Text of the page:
Foster The People Take on Our Addiction to Social Media with ‘Supermodel’

“I feel we’re living in a supermodel culture."

By Jay Tilles

It’s almost time for Foster the People‘s sophomore album Supermodel to come alive. Anyone who’s driven past 539 S. Los Angeles St in Los Angeles is already familiar with the album. There stands an eight-story mural made of the beautiful, Klimt-esque cover for Supermodel, painted by a Dutch artist known as Young & Sick, who also did the artwork for Foster the People’s 2011 debut, Torches.  The massive undertaking of putting up a 130 foot mural was documented earlier this year in a time-lapse movie, backed by the band’s first single “Coming of Age.”

Sitting down with, frontman Mark Foster explained that “Coming of Age” wasn’t born in just one recording session. “Some songs get finished in a couple hours, some songs take a while and this was like, every couple of days, we would start recording, we’d finish another song, come back to It, we’d do something to it, we’d put it down, go back to another song, work work work, and pick it up a couple days later. Over time it started to take shape and actually become a real song.”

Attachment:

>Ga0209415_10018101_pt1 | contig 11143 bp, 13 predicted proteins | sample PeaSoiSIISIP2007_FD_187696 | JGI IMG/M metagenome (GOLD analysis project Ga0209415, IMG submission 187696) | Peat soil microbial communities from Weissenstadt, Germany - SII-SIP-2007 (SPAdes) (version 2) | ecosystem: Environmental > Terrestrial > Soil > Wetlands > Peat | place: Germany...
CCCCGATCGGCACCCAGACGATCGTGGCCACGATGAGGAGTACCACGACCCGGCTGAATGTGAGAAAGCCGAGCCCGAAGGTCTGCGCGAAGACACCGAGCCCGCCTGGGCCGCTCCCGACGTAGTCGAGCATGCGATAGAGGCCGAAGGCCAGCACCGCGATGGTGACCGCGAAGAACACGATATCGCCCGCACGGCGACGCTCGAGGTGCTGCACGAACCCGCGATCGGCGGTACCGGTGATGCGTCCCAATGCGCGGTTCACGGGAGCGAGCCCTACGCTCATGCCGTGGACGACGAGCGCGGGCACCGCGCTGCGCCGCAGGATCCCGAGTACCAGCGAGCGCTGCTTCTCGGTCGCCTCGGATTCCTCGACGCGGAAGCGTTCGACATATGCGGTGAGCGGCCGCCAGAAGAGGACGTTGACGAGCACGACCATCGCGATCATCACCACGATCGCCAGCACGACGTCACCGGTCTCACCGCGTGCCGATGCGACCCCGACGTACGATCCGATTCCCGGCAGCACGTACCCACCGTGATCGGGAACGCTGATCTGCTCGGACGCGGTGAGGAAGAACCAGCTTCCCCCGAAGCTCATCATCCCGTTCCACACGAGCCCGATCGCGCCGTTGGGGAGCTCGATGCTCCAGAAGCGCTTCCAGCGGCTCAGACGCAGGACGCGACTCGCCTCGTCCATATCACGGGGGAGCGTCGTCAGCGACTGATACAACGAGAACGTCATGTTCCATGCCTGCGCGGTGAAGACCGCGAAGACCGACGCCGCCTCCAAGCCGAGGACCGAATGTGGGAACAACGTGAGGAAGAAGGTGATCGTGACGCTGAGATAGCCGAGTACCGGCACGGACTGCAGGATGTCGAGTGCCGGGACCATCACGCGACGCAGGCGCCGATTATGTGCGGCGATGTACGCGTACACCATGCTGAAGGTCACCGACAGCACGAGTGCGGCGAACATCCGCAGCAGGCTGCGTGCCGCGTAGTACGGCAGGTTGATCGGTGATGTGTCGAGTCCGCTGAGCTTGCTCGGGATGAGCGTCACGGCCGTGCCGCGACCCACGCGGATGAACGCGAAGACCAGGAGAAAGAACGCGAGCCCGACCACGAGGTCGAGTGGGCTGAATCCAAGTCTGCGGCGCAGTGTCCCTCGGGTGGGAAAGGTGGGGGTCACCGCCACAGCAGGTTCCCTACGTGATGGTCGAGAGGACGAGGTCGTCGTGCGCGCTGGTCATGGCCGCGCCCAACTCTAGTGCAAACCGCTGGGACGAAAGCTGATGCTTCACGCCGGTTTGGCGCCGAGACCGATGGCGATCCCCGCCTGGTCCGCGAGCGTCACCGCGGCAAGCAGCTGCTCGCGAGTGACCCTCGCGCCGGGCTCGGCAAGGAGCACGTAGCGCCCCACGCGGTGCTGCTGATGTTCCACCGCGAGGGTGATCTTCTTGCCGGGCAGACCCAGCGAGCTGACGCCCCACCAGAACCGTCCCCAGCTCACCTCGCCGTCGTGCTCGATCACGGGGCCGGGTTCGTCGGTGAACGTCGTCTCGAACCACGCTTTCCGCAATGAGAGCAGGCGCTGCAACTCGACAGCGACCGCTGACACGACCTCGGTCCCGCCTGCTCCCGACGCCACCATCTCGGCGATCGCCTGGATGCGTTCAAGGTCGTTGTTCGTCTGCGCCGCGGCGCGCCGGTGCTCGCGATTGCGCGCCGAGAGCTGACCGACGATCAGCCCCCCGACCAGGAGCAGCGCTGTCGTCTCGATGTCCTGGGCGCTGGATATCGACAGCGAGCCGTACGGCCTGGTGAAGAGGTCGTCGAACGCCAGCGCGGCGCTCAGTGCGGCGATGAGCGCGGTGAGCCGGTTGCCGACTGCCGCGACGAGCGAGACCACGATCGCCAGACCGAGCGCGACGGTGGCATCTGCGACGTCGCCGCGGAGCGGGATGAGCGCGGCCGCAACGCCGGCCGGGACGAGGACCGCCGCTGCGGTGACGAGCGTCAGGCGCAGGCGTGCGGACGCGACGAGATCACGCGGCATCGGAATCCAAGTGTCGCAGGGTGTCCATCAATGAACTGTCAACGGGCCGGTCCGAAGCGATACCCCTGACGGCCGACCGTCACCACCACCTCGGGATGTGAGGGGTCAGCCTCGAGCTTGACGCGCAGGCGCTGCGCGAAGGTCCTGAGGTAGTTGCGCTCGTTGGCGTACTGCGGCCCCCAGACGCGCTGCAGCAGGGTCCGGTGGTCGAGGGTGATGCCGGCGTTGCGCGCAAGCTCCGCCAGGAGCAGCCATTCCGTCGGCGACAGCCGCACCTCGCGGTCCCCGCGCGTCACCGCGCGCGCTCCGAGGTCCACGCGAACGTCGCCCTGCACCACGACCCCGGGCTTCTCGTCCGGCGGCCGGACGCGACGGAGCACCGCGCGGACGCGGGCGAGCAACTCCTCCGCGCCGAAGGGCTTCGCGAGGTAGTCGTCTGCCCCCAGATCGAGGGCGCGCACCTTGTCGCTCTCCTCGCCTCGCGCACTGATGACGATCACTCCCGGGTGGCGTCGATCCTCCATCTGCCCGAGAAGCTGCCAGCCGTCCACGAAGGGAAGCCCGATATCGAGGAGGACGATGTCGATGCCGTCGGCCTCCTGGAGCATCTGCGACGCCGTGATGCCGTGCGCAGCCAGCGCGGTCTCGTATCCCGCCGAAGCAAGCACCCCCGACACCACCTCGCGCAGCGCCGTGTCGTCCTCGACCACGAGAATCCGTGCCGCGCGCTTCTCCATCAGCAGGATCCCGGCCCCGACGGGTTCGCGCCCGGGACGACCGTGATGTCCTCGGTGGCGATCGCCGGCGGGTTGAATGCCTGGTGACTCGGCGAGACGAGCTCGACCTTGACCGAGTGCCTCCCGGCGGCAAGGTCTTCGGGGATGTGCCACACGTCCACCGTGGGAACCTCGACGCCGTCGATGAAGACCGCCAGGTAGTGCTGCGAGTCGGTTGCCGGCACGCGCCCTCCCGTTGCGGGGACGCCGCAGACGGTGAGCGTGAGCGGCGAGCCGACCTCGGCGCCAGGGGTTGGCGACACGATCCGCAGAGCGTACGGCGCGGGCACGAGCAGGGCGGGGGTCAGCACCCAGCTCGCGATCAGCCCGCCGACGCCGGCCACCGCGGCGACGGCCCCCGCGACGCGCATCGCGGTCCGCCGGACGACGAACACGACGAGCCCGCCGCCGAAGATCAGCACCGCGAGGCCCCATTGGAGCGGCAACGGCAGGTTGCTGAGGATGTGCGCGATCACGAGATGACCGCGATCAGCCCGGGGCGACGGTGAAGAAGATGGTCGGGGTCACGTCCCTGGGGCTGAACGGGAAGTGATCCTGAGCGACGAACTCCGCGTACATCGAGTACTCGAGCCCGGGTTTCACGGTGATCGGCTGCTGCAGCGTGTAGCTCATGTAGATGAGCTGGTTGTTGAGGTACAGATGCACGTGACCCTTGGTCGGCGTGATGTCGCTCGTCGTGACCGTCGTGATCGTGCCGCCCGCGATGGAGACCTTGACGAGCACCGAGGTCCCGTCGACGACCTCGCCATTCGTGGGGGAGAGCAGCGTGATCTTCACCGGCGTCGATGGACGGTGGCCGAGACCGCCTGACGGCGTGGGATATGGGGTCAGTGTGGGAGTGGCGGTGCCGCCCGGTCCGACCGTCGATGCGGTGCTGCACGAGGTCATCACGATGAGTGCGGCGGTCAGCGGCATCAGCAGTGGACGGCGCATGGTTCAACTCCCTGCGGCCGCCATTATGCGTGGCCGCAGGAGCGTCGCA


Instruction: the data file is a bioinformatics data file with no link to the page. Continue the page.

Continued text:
Speaking about the album’s overarching theme of interpersonal communications in a modern world, Foster said the state of social networking had been taking up a lot of his thought, noting that “we have this new technology and we don’t really know what its long term effects will be.” He called it a “cheap version” of real human connection. “I feel like kids are getting more and more used to communicating through a glass screen than they are face-to-face and that worries me a little.”

“I feel we’re living in a supermodel culture, Foster said of the album’s title track. “Through technology and social media we’re able to create an identity online that shows people the face that we want them to see and rather than who they really are.” Fascinated by the ability to curate our image; how clever we are on Twitter, how artistic we are on Instagram, Foster joked “We can take a thousand selfies and take the best one and say ‘nah man, I just woke up like that,’” (a nod to Beyonce‘s track “I Woke Up Like This.”)

Contrary to early reports, Foster said Supermodel isn’t rooted in anger. The singer calls the album an “emotional ride through a lot of different feelings.”

Supermodel hits stores tomorrow, March 18.


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